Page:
News of the nuclear explosion at a military base in the far north of Russia trickled out slowly.
First came the bulletins on state media of at least two people killed in a mysterious accident. Then came news of a spike in radiation in the area, and footage reportedly showing doctors in hazmat suits treating the victims. Finally, on Aug. 13 – five days after the blast – the Kremlin appeared to come clean, confirming that five nuclear scientists and at least two others had died while testing one of the newest weapons in President Vladimir Putin’s arsenal.
“Accidents, unfortunately, happen,” Putin’s spokesman told reporters on a conference call that morning.
Indeed, for nuclear experts and negotiators, there was a sense that this particular accident had been waiting to happen. Putin had promised the world a new type of nuclear missile during his state of the nation address last year, a pledge he illustrated with an animation of a rocket landing with a bang in Florida. But the types of weapons he was bragging about—from nuclear-armed cruise missiles to underwater drones packed with radioactive materials — are notoriously difficult and dangerous to build.
“The systems that Putin has been talking about publicly are rather exotic and not as far along, or anywhere close to being ready for deployment,” says Lynn Rusten, a nuclear expert who oversaw arms control issues at the National Security Council under the Obama Administration. “That is why the U.S. hasn’t pursued them.”
At least not yet. But one lesson from last week’s explosion may be that any country, be it Russia, the U.S. or China, can pursue such weapons without violating any rules. That’s because, over the past few years, the system of treaties that supports the world’s security architecture has been unraveling along with the diplomatic ties between Russia and the West.
On August 2, after accusing Russia of deploying banned weapons for years, the U.S. formally withdrew from the Intermediate-Range Nuclear Forces (INF) treaty, which was signed in 1987 to contain both countries’ arsenals. An even more ambitious nuclear disarmament deal between the U.S. and Russia, known as New START, is due to expire in 2021, and there isn’t much hope of it being renewed. Putin said in June that he would be willing to extend the treaty for another five years. But John Bolton, the National Security Adviser to President Trump, has said the U.S. is “unlikely” to go along.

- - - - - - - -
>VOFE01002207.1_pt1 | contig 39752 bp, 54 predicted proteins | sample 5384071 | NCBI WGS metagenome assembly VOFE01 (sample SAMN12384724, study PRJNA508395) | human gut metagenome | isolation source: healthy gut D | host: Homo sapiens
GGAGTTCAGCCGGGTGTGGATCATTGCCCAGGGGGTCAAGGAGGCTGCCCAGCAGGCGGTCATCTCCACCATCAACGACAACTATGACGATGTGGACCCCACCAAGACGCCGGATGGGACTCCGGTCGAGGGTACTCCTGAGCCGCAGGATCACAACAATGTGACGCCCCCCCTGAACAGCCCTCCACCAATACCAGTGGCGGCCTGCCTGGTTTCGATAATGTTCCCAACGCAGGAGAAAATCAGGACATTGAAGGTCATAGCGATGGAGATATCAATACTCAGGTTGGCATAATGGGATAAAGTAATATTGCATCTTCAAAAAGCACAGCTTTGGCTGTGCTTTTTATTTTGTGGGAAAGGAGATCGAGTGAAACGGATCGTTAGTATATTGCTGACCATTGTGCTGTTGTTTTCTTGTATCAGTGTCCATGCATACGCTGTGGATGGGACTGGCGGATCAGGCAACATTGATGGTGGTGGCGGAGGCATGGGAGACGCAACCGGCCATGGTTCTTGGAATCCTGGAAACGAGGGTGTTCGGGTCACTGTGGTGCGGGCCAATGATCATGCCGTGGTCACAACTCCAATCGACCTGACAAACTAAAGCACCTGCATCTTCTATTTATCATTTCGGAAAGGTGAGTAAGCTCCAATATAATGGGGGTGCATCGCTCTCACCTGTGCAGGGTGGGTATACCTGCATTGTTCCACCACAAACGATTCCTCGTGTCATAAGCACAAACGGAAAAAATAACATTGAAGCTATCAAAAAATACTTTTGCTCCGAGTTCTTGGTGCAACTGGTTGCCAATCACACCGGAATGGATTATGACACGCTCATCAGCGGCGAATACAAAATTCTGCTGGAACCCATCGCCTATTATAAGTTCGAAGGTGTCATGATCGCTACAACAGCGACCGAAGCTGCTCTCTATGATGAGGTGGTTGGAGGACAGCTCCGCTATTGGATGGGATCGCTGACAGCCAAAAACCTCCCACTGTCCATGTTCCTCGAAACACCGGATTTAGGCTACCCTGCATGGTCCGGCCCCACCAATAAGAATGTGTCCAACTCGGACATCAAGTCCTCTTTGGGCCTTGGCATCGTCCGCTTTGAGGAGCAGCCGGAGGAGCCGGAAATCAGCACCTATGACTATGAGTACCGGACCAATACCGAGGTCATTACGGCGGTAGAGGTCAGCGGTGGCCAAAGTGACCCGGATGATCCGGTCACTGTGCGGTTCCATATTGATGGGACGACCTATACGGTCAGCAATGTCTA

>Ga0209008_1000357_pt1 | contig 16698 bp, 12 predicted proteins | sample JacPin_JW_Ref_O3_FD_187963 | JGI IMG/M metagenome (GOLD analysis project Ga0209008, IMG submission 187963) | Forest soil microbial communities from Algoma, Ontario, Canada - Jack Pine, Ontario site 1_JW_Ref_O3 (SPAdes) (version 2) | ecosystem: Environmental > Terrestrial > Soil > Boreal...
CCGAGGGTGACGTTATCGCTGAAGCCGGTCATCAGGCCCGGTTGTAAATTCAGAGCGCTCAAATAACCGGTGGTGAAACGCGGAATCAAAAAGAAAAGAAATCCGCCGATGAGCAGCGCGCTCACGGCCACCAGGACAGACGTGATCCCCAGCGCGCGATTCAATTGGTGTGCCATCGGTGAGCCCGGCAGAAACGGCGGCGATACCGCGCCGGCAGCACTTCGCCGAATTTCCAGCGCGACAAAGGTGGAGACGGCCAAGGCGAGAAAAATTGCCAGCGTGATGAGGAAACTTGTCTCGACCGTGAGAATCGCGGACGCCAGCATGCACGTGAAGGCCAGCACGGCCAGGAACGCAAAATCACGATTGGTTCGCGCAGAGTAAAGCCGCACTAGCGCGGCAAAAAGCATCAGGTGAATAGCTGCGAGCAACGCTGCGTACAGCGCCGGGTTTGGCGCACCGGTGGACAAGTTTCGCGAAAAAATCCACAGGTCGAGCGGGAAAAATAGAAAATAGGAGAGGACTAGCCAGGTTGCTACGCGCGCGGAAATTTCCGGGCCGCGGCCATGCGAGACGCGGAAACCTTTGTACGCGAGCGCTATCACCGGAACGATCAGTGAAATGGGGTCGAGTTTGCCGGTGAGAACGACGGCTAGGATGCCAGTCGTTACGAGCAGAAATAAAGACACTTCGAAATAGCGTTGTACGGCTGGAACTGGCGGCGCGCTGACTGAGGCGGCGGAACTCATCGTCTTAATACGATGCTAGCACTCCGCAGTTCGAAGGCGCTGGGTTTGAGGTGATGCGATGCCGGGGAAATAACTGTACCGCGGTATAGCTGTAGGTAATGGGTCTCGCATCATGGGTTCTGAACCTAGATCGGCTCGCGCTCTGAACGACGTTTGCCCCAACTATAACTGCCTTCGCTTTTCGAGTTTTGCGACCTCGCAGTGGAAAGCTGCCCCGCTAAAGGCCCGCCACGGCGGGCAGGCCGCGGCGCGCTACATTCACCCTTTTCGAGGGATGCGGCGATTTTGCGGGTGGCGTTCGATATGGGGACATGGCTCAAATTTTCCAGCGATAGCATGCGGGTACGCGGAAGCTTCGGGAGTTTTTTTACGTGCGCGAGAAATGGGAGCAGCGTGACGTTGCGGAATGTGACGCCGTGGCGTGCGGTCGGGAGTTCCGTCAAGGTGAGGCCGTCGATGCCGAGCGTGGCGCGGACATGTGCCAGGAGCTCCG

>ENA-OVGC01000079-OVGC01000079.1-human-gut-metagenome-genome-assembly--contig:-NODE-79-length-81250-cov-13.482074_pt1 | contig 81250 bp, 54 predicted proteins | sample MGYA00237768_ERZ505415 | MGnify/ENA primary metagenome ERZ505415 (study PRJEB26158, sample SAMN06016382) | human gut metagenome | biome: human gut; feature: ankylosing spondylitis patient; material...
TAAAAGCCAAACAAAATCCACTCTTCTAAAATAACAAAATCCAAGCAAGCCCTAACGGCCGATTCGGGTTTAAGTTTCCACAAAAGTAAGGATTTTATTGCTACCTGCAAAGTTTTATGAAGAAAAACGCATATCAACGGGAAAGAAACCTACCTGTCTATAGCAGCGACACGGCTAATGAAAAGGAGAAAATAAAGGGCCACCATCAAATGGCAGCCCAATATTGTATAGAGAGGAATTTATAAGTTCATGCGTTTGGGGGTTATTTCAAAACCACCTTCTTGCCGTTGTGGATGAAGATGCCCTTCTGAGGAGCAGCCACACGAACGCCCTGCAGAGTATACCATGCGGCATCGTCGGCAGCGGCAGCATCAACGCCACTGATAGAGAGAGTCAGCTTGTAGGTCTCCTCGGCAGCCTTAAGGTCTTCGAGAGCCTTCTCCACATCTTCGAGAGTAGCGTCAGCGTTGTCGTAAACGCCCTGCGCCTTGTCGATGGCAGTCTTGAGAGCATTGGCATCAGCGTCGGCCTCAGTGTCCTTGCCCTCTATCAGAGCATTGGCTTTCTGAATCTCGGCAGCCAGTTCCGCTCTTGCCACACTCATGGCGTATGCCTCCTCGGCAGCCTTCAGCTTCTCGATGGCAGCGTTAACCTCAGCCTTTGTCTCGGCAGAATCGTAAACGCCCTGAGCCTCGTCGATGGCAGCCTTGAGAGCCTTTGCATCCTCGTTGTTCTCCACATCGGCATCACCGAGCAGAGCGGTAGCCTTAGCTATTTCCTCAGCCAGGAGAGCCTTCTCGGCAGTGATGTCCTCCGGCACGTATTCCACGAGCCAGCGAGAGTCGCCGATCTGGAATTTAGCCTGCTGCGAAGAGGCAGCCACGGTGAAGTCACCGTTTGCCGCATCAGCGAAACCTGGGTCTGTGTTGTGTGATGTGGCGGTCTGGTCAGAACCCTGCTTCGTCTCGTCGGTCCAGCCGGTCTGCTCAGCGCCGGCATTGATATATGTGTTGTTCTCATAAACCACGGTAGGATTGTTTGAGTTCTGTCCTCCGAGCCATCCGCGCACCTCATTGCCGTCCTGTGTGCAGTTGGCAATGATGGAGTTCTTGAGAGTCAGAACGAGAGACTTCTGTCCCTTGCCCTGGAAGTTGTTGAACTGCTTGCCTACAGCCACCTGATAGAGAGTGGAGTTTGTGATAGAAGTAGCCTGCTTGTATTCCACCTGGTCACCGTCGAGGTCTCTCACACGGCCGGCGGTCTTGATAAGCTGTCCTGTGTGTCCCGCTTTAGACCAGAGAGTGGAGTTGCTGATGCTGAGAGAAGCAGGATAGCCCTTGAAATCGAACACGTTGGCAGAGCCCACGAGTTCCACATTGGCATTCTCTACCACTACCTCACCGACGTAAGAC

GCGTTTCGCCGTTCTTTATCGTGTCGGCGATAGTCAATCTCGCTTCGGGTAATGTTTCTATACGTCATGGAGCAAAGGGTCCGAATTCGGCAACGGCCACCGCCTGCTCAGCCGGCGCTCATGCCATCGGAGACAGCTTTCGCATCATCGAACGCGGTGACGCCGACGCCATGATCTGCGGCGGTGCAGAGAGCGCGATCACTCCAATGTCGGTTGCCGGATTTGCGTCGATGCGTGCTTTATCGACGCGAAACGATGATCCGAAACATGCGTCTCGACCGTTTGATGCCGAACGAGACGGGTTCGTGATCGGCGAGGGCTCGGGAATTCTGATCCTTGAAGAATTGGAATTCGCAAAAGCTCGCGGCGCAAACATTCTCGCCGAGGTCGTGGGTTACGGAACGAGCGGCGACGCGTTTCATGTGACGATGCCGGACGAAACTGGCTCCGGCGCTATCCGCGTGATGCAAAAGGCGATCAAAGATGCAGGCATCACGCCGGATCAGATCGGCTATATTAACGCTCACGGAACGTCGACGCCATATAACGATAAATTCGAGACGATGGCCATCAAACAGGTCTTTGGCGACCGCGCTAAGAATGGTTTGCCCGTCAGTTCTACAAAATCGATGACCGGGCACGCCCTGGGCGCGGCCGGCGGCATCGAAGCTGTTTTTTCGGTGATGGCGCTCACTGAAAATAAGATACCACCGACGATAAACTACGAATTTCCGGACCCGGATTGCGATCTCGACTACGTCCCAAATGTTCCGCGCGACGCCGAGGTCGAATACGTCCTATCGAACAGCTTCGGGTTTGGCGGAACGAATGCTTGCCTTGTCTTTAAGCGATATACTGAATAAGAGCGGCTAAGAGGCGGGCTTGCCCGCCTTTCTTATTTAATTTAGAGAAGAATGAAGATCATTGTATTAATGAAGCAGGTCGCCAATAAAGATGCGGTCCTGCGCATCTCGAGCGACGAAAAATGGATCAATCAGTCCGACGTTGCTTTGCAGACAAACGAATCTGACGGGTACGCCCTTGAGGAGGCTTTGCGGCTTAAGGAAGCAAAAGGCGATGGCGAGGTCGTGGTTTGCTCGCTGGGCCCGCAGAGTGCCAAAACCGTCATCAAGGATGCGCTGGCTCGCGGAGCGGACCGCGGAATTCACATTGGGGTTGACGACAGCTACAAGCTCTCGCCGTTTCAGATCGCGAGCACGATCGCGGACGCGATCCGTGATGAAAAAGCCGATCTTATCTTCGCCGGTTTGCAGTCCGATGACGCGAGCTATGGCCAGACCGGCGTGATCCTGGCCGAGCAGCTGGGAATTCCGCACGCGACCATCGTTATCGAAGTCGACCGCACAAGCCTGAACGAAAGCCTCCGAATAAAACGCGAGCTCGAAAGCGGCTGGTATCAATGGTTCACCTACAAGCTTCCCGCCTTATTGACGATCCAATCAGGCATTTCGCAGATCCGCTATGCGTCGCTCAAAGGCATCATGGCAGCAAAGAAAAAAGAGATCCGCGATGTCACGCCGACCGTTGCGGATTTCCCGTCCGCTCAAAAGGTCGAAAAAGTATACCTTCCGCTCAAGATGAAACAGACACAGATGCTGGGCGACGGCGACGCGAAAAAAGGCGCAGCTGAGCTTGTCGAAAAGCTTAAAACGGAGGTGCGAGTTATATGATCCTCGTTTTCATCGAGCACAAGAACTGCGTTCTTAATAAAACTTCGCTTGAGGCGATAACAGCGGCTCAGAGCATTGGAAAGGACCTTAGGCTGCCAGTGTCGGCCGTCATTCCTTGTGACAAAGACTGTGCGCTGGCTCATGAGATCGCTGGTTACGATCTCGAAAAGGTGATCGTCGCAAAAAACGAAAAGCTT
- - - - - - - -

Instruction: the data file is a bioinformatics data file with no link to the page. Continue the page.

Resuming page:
The result is a world with less constraints on nuclear weapons, and more countries with the ability to build them. “There’s a qualitative arms race going on,” says Gary Samore, who helped negotiate New START. “There’s a whole new class of strategic weapons that the U.S., Russia and China are working on that are not subject to any arms control treaties,” Samore tells TIME.
The explosion on Aug. 8 highlights the danger of that new reality. State news agency Itar-Tass reported that the blast was powerful enough to throw several staff members from Rosatom, the Russian state nuclear agency, off the testing platform and into the White Sea. Though no jump in radiation levels has yet been detected outside Russia, officials across northern Europe have expressed concern that the damaged weapon could contaminate the sea and pose a danger to their citizens. The Russian village closest to the blast site was reportedly ordered to evacuate on Monday, but local officials said the next day that no evacuation would take place.
The secrecy around the explosion highlights another unpleasant fact about the nuclear era: Governments hate to admit their mistakes when it comes to handling their most dangerous technology, and the desire to hide those mistakes has often made them even deadlier.
After the explosion at the Chernobyl nuclear power plant in 1986, the Soviet authorities waited days before evacuating the area, exposing many thousands of its citizens to extreme levels of radiation. During the first year of Putin’s presidency in 2000, a Russian submarine known as the Kursk sank in the Barents Sea, and his generals were so obsessed with protecting the vessel’s nuclear secrets that they refused foreign help with the rescue effort for several days. By the time Norwegian divers were allowed to reach the submarine, all 118 sailors on board were dead.
Russia’s citizens, like the rest of the world, do not yet know the full extent of the damage caused by last week’s explosion near the city of Severodvinsk. Learning that will take time and a level of transparency that the Kremlin has not yet been able to meet.
But even the available details are enough to understand that this was not simply a case of rotten luck. Given the rate at which the present arms race is accelerating, and the legal constraints on building these kind of weapons are unraveling, such events seem all but inevitable.
“We’re entering a period of intense competition,” says Michael Carpenter, who formerly served as the top Russia expert at the Pentagon. “How we manage it is vitally important to our national security.” And, when it comes to managing nuclear weapons, to the security of the world.
With reporting by Madeline Roache / London